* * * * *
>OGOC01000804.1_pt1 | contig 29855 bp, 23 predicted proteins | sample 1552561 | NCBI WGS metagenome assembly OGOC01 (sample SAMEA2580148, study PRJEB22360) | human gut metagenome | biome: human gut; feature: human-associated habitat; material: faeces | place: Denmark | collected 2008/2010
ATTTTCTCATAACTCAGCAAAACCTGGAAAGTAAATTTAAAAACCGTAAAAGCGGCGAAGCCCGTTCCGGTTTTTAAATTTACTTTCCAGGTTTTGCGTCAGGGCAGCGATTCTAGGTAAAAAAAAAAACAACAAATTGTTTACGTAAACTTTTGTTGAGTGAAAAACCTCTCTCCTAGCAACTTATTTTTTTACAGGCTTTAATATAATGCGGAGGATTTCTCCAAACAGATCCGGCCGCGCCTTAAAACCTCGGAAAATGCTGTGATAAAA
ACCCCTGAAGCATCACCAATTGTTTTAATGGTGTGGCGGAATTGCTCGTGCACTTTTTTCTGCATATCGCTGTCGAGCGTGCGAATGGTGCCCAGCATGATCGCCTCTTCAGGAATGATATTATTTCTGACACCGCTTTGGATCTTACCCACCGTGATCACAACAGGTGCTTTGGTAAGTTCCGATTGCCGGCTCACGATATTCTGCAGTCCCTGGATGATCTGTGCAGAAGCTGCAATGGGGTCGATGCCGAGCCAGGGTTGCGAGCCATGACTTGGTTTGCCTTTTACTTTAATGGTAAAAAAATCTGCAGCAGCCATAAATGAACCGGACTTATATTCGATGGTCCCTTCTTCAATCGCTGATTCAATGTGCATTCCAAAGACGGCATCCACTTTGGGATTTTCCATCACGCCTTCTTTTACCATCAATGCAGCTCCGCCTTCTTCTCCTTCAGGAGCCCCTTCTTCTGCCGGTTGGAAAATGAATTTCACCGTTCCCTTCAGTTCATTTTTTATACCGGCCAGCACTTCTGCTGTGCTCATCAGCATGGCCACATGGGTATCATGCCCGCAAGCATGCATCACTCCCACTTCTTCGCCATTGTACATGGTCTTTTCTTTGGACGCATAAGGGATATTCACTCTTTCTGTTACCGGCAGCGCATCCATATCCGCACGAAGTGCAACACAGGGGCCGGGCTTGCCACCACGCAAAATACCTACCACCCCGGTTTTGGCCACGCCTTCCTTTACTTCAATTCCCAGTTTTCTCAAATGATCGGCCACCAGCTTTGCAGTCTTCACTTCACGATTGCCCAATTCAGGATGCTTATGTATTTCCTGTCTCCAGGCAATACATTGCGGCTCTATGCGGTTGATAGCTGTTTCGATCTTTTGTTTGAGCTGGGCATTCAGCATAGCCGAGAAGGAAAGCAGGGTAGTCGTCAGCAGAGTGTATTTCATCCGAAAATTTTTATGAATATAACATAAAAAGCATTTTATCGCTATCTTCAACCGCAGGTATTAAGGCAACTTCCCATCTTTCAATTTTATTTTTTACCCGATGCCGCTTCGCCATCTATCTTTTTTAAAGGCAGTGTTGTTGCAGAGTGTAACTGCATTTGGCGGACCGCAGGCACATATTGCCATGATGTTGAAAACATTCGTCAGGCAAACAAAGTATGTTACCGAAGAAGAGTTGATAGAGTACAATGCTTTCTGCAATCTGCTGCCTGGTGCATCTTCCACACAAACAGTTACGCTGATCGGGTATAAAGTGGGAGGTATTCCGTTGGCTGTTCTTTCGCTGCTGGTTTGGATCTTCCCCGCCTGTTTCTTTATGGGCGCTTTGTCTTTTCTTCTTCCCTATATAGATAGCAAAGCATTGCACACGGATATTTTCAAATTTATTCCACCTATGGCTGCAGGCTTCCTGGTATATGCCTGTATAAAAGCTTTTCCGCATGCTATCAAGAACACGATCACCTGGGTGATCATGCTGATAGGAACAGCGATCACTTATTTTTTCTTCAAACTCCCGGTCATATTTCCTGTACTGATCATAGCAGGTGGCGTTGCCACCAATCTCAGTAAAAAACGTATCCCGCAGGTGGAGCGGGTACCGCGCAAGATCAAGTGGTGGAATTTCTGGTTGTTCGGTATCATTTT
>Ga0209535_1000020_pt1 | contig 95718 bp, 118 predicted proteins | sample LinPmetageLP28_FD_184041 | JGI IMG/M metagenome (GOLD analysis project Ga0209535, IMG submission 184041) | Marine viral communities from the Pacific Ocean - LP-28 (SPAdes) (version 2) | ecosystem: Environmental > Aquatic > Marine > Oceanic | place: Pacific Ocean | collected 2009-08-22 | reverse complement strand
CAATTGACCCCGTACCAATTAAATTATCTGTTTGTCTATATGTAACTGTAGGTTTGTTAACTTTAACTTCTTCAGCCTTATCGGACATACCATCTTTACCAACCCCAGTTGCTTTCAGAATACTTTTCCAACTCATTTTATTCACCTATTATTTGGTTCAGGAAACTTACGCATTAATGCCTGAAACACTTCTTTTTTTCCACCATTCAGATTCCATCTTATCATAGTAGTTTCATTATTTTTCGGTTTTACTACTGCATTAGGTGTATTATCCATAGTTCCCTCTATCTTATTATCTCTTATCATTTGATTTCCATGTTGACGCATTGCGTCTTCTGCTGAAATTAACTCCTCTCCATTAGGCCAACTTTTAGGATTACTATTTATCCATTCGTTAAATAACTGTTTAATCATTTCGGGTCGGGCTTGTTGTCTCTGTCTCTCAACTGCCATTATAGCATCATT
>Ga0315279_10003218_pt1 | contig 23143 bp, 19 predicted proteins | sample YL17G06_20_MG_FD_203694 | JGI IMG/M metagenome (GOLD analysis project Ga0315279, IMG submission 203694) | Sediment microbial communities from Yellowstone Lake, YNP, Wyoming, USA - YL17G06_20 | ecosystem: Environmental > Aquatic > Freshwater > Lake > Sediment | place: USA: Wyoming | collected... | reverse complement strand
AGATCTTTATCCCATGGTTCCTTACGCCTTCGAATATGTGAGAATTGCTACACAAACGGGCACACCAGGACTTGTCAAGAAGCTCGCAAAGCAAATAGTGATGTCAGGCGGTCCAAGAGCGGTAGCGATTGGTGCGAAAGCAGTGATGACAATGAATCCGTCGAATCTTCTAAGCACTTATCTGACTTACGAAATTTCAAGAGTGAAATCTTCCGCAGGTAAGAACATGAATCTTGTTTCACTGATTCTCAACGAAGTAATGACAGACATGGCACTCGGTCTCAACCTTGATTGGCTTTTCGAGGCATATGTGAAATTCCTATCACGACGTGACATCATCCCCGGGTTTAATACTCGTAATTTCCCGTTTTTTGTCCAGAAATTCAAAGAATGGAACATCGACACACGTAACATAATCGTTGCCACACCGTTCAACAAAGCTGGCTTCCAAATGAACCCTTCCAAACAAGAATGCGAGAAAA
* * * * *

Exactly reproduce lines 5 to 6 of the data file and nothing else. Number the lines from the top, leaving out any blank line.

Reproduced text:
CAATTGACCCCGTACCAATTAAATTATCTGTTTGTCTATATGTAACTGTAGGTTTGTTAACTTTAACTTCTTCAGCCTTATCGGACATACCATCTTTACCAACCCCAGTTGCTTTCAGAATACTTTTCCAACTCATTTTATTCACCTATTATTTGGTTCAGGAAACTTACGCATTAATGCCTGAAACACTTCTTTTTTTCCACCATTCAGATTCCATCTTATCATAGTAGTTTCATTATTTTTCGGTTTTACTACTGCATTAGGTGTATTATCCATAGTTCCCTCTATCTTATTATCTCTTATCATTTGATTTCCATGTTGACGCATTGCGTCTTCTGCTGAAATTAACTCCTCTCCATTAGGCCAACTTTTAGGATTACTATTTATCCATTCGTTAAATAACTGTTTAATCATTTCGGGTCGGGCTTGTTGTCTCTGTCTCTCAACTGCCATTATAGCATCATT
>Ga0315279_10003218_pt1 | contig 23143 bp, 19 predicted proteins | sample YL17G06_20_MG_FD_203694 | JGI IMG/M metagenome (GOLD analysis project Ga0315279, IMG submission 203694) | Sediment microbial communities from Yellowstone Lake, YNP, Wyoming, USA - YL17G06_20 | ecosystem: Environmental > Aquatic > Freshwater > Lake > Sediment | place: USA: Wyoming | collected... | reverse complement strand